The Last Samurai by Helen De Witt

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This bizarre, bold, brilliant book, originally published in 2000, is original both in content and form.


Called “remarkable” (The Wall Street Journal) and “an ambitious, colossal debut novel” (Publishers Weekly), Helen DeWitt’s The Last Samurai is back in print at last

Helen DeWitt’s 2000 debut, The Last Samurai, was “destined to become a cult classic” (Miramax). The enterprising publisher sold the rights in twenty countries, so “Why not just, ‘destined to become a classic?’” (Garth Risk Hallberg) And why must cultists tell the uninitiated it has nothing to do with Tom Cruise?

Sibylla, an American-at-Oxford turned loose on London, finds herself trapped as a single mother after a misguided one-night stand. High-minded principles of child-rearing work disastrously well. J. S. Mill (taught Greek at three) and Yo Yo Ma (Bach at two) claimed the methods would work with any child; when these succeed with the boy Ludo, he causes havoc at school and is home again in a month. (Is he a prodigy, a genius? Readers looking over Ludo’s shoulder find themselves easily reading Greek and more.) Lacking male role models for a fatherless boy, Sibylla turns to endless replays of Kurosawa’s masterpiece Seven Samurai. But Ludo is obsessed with the one thing he wants and doesn’t know: his father’s name. At eleven, inspired by his own take on the classic film, he sets out on a secret quest for the father he never knew. He’ll be punched, sliced, and threatened with retribution. He may not live to see twelve. Or he may find a real samurai and save a mother who thinks boredom a fate worse than death.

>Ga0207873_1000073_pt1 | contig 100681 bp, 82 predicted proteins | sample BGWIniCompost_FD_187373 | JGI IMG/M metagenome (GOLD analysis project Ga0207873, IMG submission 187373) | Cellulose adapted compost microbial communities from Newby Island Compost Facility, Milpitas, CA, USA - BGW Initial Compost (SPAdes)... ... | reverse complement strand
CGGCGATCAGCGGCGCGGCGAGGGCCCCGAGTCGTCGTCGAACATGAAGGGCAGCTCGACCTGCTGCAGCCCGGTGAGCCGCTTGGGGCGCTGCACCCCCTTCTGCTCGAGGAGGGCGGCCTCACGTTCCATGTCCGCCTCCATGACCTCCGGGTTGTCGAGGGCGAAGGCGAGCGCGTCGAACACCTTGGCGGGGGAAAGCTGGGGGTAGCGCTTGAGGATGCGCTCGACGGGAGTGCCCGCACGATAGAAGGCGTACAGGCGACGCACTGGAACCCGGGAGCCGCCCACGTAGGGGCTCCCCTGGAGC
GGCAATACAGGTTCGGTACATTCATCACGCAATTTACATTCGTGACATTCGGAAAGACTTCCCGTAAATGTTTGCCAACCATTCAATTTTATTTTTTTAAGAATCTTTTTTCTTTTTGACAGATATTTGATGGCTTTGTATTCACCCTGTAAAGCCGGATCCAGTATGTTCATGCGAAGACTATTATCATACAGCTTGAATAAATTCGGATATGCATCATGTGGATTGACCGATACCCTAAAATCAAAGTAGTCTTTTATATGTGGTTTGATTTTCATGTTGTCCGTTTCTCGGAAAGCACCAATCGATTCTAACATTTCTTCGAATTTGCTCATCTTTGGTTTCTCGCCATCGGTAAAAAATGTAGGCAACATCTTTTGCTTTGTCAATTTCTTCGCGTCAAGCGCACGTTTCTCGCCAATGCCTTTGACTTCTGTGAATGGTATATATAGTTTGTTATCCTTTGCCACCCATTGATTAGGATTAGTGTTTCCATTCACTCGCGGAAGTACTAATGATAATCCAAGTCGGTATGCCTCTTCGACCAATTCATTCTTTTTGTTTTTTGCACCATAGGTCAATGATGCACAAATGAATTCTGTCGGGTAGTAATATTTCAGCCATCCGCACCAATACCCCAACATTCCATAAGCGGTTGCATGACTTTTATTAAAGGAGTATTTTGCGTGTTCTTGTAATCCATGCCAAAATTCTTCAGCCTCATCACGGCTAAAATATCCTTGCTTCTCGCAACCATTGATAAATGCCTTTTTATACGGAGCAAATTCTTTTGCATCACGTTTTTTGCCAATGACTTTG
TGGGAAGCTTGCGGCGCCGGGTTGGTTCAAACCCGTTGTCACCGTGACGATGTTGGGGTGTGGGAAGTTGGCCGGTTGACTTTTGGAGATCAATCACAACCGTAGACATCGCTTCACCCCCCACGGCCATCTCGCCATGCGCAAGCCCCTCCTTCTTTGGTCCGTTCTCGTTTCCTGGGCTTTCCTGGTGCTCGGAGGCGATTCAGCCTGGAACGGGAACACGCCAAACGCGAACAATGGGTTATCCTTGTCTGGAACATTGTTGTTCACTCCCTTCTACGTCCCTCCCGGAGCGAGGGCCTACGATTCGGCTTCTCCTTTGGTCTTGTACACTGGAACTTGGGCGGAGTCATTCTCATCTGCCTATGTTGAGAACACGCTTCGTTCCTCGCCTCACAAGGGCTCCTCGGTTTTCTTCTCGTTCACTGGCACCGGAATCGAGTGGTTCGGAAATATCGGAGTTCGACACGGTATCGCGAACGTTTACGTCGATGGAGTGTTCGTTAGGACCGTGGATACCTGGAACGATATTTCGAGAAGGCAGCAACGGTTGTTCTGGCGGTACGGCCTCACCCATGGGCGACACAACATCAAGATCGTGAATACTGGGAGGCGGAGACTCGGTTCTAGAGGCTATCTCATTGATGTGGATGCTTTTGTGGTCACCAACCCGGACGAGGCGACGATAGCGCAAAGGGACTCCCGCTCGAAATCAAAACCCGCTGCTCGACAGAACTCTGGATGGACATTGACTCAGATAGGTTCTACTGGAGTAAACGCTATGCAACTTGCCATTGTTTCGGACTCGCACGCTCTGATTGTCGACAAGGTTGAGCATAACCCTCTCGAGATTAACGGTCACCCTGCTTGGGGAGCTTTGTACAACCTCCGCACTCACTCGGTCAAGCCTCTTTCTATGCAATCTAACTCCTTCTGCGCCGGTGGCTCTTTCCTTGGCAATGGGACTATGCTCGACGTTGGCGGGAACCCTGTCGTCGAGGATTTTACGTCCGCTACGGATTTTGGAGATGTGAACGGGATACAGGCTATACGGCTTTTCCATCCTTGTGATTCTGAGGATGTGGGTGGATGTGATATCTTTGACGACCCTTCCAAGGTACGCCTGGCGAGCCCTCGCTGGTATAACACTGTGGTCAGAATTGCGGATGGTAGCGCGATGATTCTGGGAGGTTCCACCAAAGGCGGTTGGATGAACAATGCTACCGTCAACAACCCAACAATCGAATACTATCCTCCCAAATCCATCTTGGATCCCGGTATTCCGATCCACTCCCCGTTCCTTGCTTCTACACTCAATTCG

About Helen De Witt

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DeWitt was born in Maryland and grew up mainly in South America. She started a degree at Smith College in 1975 and then went to Oxford to study classics and philosophy. She spent a year at Somerville College, Oxford, before deciding to give up academic life in 1989.
Published May 31, 2016 by New Directions. 548 pages
Genres: Literature & Fiction, Biographies & Memoirs, Health, Fitness & Dieting. Fiction
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Reviewed by Emily Rhodes on Apr 13 2018

This bizarre, bold, brilliant book, originally published in 2000, is original both in content and form.

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